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Five Parks and Preserves for Cross Country Skiing in Connecticut

February 11, 2012 9:00 AM

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Photo Credit: Thinkstock

Photo Credit: Thinkstock

By Dani Frank

Venturing into the outdoors when your backyard is a winter wonderland is an adventure in and of itself. New England under a blanket of snow is a magical time of year, ignoring the carpet of snow covering the driveway and three or four layers needed to leave the house. Leave the car behind and set out on a set of cross-country skis for a snowy exploration. Whether a seasoned pro or eager to enter the sport, cross-country skiing is a full body exercise that will keep you entertained and active. Grab your poles and check out these five Department of Energy & Environmental Protection (DEP) approved trails around Connecticut.
winding trails ski area Five Parks and Preserves for Cross Country Skiing in Connecticut

Photo Credit: windingtrails.org

Winding Trails Cross Country Ski Center
50 Winding Trails Drive
Farmington, CT 06032
(860) 677-8458
http://www.windingtrails.org/
Hours: 9 a.m. to 5 p.m.

Three hundred and fifty acres of prime Farmington Valley real estate are yours for the skiing, at Winding Trails Cross Country Ski Center. With a 20 kilometer trail system benefitting from daily grooming, confidently push off with your poles, without fear of fallen trees or rocks. Trails are intricately mapped out as well as identified by difficulty; visit the Pine Grove area if a novice skier and head to Back Country for a difficult, trail-blazing journey. Trail passes are $14 for adults, $8 for kids.

105636720 Five Parks and Preserves for Cross Country Skiing in Connecticut

Photo Credit: Thinkstock

Chatfield Hollow State Park
381 Route 80
Killingworth, CT 06419
(860) 663-2030
http://www.ct.gov/dep/cwp/view.asp?A=2716&Q=325182

If you’re looking for a challenging trek atop two skis, Chatfield Hollow is happy to have you. Park your car at the convenient winter parking at the entry to the park, and embark on a three-mile trip on the main road, or aggressive eight mile route taking the service road. Known in the summer as a destination for rock climbing, Indian caves to explore and mountain biking, Chatfield Hollow State Park makes for quite the scenic route for skiers.

Gay City State Park
Route 85
Hebron, CT 06248
(860) 649-6615
http://www.ct.gov/dep/cwp/view.asp?A=2716&Q=325202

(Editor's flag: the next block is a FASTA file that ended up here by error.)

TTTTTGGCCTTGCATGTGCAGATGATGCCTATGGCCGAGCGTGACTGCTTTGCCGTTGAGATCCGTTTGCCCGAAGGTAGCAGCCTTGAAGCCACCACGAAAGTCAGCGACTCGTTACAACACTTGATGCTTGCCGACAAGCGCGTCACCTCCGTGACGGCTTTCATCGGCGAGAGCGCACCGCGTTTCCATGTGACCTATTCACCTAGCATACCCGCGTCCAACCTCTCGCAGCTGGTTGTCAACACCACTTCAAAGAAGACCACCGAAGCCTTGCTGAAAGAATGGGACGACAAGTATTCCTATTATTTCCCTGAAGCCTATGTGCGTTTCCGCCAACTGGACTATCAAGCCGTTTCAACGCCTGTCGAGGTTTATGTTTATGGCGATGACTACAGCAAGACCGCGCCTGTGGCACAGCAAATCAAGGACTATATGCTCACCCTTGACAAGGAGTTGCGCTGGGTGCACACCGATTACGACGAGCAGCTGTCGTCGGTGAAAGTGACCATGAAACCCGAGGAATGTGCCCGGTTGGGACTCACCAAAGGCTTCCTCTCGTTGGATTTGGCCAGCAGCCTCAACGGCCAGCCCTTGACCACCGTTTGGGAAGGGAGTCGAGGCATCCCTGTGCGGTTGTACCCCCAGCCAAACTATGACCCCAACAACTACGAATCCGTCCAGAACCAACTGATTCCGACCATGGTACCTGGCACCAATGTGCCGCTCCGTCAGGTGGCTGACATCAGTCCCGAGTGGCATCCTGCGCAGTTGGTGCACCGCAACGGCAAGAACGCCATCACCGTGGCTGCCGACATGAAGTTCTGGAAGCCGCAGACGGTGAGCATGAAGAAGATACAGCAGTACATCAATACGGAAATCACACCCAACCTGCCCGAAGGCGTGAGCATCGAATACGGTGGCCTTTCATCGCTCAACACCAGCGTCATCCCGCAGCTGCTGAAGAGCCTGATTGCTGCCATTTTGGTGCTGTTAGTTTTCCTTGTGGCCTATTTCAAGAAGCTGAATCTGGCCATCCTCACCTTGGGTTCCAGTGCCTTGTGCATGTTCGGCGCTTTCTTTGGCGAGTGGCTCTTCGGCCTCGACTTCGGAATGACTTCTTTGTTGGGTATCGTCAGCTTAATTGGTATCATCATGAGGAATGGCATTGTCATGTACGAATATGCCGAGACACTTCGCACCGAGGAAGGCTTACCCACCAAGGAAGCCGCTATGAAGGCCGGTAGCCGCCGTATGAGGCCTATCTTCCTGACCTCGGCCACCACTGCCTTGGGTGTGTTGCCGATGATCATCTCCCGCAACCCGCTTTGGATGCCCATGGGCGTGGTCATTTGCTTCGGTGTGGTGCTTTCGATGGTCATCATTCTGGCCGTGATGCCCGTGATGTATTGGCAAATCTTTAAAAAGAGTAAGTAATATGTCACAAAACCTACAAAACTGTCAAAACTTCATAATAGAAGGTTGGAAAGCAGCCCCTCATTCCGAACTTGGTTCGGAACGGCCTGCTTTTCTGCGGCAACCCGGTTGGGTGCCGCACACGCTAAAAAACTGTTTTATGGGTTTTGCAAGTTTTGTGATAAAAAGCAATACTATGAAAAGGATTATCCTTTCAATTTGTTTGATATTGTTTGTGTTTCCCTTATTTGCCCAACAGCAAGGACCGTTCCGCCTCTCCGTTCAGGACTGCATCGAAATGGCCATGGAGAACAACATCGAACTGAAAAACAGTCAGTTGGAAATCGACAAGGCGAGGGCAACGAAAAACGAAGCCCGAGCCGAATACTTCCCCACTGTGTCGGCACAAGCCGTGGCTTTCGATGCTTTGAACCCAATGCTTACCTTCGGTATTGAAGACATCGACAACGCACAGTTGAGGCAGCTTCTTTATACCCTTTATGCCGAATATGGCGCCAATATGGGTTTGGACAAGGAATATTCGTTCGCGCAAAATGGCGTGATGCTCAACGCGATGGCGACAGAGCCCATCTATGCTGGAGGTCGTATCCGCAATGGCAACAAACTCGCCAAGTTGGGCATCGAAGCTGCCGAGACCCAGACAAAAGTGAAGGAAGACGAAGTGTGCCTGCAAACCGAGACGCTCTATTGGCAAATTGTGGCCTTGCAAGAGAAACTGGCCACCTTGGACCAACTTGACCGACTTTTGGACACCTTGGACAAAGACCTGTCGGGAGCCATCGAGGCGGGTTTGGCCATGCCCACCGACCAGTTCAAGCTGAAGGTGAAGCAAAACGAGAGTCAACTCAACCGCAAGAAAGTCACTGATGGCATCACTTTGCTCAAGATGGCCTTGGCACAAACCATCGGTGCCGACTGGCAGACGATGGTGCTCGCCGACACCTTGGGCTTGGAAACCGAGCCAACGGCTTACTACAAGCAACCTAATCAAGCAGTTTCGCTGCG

Hebron’s Gay City State Park is accommodating to you and your cross-country skiing friends, with two lots for plenty of parking, though carpooling is an infinitely more eco-friendly option. A trail map spanning 12 miles of terrain guarantees an up close look at plenty of scenery, as well as a great work out. Gay City State Park is the weekend destination for cross country skiers, providing a weekend warming hut, staffed by the Nordic Ski Patrol, and hosting moonlight tours of the park.

woodbury ski area Five Parks and Preserves for Cross Country Skiing in Connecticut

Photo Credit: woodburyskiarea.com

Woodbury Ski Area
785 Washington Road
Woodbury, CT 06798
(203) 263.2203
http://www.woodburyskiarea.com/winter/index.html
Hours: Weekdays: 9 a.m. to 9 p.m.; Weekends: 9 a.m. to 9 p.m.

Skiing at an established slope will save you the time and energy of lugging your skis and will give you the guarantee of pre-made trails. Woodbury Ski Area offers up their trails for only $15 at any time of day. Ski rentals are also affordably priced, at $32 for a pair. Push off and slide one ski in front of the other, creating your own adventure. For a structured tour of Washington’s rolling hills and hardwood trails, head out with one of Woodbury’s certified cross-country instructors for the day.

bootsredskiis Five Parks and Preserves for Cross Country Skiing in Connecticut

Photo Credit: Thinkstock

White Memorial Conservation Center
80 Whitehall Road
Litchfield, CT 06759
(860) 567-0857
http://www.whitememorialcc.org/

The largest nature preserve in the state, Litchfield’s White Memorial Conservation Center boasts 35 miles of trails to hike in the summer, and cross country ski in the winter. The popular preserve has a color-coded trail map and is open all winter long sans fees; pick up a map inside the property’s museum. Free, guided tours of the woodlands are offered on occasion throughout the winter, check with the Conservation Center for availability.

Dani Frank is a fashion, travel and culture enthusiast and writer living in Easton. A recent graduate of Hofstra University, she is most happy when traversing the East Coast and beyond and documenting it all for curious readers. Check out her blog for additional articles and pieces.
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